- Fidelity launched crypto and metaverse ETF on Apr 12, 2022 and allowed customers to add Bitcoin to their retirement savings plan 401(k) on Apr 17, 2022. Further, it launched an index fund on Oct 5, 2022, allowed institutional investors to trade ETH on Oct 28, 2022, and announced on Sep 13, 2022 that it would tie up with Charles Schwab and Citadel Securities to launch a new crypto exchange, EDXM.
- Goldman Sachs offers high-value customers an ether fund issued by Galaxy Digital, starting Mar 9, 2022.
- Morgan Stanley offers the Galaxy Bitcoin Fund to high-value customers and institutional investors, starting Mar 18, 2022.
- JP Morgan launches Onyx, a business unit focused on blockchain technology.
- BNY Mellon rolled out a custody service on Oct 11, 2022. It won the approval of New York’s financial regulator to manage certain customers’ BTC and ETH. It is allowed to i) hold customers’ private keys on their behalf and ii) provide services that used to be offered to fund managers.
Financial companies in South Korea, although more conservative than their global counterparts, are also said to be in preparation for Web3 adoption.
Brokerage Firms & Securities Companies
Already, five securities companies, including Mirae Asset and NH, have included cryptocurrencies in their research coverage. It ranges from a weekly report focused on market intelligence to a more in-depth report, while some research houses have analysts dedicated to digital assets.
The Web3 initiatives that South Korea’s leading securities companies have unveiled so far include the following:
- Samsung Securities recruited new hires for STO (Security Token Offering) consulting and professional services in 2H 2021. The digital asset section of its app allows users to view crypto prices and comprehensive investment information.
- KB Securities made an equity investment in Korea Digital Asset Co. (KODA), signed an MOU with SK C&C to develop a digital asset platform, and has finished developing and testing key features of an STO platform.
- Shinhan Securities has crypto custody service under consideration.
- NH Investment & Securities’s Namuh Securities mobile app offers crypto prices.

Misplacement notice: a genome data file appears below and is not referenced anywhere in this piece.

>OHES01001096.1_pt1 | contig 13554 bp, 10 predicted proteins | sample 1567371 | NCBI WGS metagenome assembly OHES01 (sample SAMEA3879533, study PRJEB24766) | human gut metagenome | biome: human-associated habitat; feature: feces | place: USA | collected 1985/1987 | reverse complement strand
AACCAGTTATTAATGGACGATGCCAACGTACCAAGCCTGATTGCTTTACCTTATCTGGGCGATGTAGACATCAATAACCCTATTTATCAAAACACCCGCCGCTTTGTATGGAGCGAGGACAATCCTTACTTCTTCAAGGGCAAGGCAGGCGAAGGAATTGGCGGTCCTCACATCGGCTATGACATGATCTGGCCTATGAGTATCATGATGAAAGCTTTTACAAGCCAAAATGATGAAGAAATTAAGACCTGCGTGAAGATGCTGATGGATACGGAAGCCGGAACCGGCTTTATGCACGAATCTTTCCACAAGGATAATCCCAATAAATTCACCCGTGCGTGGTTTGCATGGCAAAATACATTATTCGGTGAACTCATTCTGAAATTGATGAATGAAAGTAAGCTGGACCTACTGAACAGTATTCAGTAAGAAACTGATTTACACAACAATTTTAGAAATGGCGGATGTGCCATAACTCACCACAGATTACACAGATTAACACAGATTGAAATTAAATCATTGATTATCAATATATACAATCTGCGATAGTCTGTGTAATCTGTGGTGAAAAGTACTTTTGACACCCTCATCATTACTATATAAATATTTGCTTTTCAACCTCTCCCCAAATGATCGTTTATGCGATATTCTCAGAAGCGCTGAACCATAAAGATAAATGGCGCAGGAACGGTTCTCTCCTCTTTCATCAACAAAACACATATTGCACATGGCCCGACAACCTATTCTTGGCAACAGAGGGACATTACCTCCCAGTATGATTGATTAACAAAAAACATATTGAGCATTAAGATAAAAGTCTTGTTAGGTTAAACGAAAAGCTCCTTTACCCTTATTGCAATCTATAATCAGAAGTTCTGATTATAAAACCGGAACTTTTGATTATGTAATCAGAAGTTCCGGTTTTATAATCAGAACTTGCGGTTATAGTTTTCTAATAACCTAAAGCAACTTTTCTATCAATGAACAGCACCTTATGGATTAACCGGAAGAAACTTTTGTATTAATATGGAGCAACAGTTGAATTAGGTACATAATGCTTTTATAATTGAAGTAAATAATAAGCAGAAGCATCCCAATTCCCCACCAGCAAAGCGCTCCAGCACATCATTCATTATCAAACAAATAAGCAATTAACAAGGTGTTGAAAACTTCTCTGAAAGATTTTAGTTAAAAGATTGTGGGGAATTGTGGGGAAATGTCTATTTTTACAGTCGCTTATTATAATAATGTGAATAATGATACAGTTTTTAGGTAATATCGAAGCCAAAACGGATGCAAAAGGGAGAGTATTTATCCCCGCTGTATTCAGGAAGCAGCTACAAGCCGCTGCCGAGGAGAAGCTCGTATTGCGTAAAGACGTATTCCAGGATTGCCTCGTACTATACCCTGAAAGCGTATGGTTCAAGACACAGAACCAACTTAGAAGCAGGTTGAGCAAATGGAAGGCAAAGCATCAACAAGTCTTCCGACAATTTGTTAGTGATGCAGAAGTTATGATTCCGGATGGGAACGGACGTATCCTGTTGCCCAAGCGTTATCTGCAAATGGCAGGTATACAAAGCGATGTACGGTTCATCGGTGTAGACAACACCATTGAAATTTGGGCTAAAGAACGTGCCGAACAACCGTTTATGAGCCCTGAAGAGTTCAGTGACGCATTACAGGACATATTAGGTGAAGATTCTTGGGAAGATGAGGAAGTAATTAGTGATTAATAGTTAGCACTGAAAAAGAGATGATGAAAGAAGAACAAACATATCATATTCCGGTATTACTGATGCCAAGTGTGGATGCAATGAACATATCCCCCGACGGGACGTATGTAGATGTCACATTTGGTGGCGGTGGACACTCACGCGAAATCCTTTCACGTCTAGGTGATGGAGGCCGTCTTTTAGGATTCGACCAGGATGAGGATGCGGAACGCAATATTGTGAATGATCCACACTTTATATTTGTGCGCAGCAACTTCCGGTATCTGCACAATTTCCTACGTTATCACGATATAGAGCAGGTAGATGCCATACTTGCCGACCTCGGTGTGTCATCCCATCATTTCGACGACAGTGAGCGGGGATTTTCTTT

- SK Securities sealed a partnership with Peertec, the operator of GDAC exchange, for crypto custody service and signed an MOU with Funble, an operator of a digital real estate beneficiary securities platform. It also made an equity investment in a digital asset custody platform, Infinite Block.
- Kiwoom Securities is pushing a digital token service jointly with Funble and entered MOUs with real estate, artwork, and music copyright fractional investment firms KASA, Tessa, and Music Cow.
- Hanwha Investment & Securities made an equity investment in Dunamu (Upbit exchange).
Banks can link the accounts to their partner crypto exchanges in South Korea and support KRW-denominated transactions.
Since the passing of the Act on Reporting and Using Specified Financial Transaction Information, currently there are five crypto exchanges that are allowed to offer KRW-denominated trades, with each supported by NH, Shinhan, Kakao, Jeonbuk, and K banks.
Besides such transactional support, banks look set to add cryptocurrencies to their existing deposit, loan, and payment services. And indeed, some of them are doing the groundwork, launching or investing in a custody service provider.
- KB Bank launched crypto custody provider KODA, in partnership with Hatch Labs and Hashed. The My Data service on KB’s Star Banking app offers crypto valuation and gain/loss on investment.
- Shinhan Bank is partnering with Korbit exchange and allows its account holders to buy and sell cryptocurrencies in KRW. It made an equity investment along with Korbit and Blocko in crypto custody provider KDAC and invested in crypto data intelligence platform Xangle.